President John F. Kennedy peers out of his limousine during his trip to Ireland in June 1963. Kennedy was treated like a returning hero during his visit. (Photo by Robert Knudsen for the White House, via Wikimedia Commons.)

On this day 48 years ago, in Dallas, President John F. Kennedy was assassinated by Lee Harvey Oswald.

That shooting set into motion a series of conspiracy theories the like of which the United States has not seen, perhaps outside of the controversy over Area 51. But a few months before he was shot, Kennedy took a trip to Ireland. Kennedy was descended from Irish Catholics and for him it was a journey to his ancestral homeland.

He arrived in Dublin on June 27, 1963. Historian Arthur Schelisinger wrote “I imagine he was never easier, happier, more involved and detached, more completely himself.”

Kennedy's trip to Ireland came immediately after his famous speech in Germany where he declared "I am a Berliner."

"For people in Ireland, this was an important moment. This young man of Irish heritage, the first sitting U.S. President to visit Ireland, was sitting among them," said Frank Rigg, the former curator of the JFK Library.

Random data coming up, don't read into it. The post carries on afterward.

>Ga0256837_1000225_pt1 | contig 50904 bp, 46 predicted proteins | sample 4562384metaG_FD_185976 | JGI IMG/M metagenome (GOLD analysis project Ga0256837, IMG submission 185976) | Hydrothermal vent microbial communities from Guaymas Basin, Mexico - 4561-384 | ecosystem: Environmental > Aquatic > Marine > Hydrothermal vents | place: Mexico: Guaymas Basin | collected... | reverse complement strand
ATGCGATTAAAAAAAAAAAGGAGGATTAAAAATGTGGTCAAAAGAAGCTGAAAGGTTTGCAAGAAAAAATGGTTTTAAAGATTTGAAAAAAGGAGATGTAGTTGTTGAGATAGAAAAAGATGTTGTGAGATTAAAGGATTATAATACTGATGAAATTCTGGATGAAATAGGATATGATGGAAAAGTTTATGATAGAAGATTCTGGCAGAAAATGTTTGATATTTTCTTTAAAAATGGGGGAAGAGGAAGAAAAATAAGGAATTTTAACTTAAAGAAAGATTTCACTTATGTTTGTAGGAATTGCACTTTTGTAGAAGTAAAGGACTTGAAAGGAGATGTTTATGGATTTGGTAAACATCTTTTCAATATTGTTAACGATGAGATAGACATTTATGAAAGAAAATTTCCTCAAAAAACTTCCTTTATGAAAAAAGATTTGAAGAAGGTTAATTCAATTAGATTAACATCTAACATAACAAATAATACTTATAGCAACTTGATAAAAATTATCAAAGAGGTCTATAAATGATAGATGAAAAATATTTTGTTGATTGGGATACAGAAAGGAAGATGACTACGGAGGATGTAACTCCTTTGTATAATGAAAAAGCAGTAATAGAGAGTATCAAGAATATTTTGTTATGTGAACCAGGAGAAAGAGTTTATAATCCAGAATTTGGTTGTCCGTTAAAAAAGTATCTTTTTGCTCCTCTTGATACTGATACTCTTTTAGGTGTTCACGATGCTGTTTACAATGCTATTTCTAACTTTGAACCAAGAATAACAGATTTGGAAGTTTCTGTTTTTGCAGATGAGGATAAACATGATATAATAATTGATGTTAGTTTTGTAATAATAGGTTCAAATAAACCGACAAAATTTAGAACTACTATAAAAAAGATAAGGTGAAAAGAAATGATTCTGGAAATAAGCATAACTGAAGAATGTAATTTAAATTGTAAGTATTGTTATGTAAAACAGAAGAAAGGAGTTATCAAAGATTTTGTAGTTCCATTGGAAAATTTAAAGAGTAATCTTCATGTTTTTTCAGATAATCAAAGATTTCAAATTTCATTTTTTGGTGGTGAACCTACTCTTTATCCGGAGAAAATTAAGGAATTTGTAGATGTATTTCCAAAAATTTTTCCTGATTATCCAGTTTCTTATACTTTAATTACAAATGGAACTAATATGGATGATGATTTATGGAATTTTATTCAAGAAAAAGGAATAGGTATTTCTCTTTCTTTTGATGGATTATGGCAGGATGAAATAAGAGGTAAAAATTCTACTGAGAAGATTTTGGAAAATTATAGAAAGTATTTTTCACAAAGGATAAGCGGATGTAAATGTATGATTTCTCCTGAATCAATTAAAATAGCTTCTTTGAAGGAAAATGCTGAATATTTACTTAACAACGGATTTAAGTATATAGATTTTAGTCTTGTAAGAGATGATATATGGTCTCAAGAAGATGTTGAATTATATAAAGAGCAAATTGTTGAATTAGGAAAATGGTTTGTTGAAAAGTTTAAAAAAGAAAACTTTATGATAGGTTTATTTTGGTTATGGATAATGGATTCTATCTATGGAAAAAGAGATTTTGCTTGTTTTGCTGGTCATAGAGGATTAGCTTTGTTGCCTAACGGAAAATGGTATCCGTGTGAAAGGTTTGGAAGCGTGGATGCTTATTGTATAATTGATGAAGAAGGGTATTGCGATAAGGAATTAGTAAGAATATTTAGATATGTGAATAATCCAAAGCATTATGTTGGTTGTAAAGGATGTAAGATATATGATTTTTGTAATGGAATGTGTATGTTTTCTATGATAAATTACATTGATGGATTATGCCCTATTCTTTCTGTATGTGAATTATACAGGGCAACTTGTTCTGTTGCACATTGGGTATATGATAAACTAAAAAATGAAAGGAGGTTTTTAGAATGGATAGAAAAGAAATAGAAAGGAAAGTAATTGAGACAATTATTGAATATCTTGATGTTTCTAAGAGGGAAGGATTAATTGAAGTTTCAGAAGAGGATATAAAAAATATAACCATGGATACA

During his trip, Kennedy visited County Wexford and New Ross, his family's ancestral home and the port from which his relatives left for Boston.

"I think it was a very moving moment for Kennedy," Rigg said.

Kennedy also met with members of his extended family that still lived in Ireland.

It was a relaxed and unofficial sort of event, Rigg said, "just like a family gathering."

Kennedy visited major historic sites in Ireland, including the location where leaders of the Easter Uprising were hanged to death, as well as other towns.

He boarded a plane back to the United States, but not before reciting a poem and vowing to come back and see Ireland again.

He never made it.

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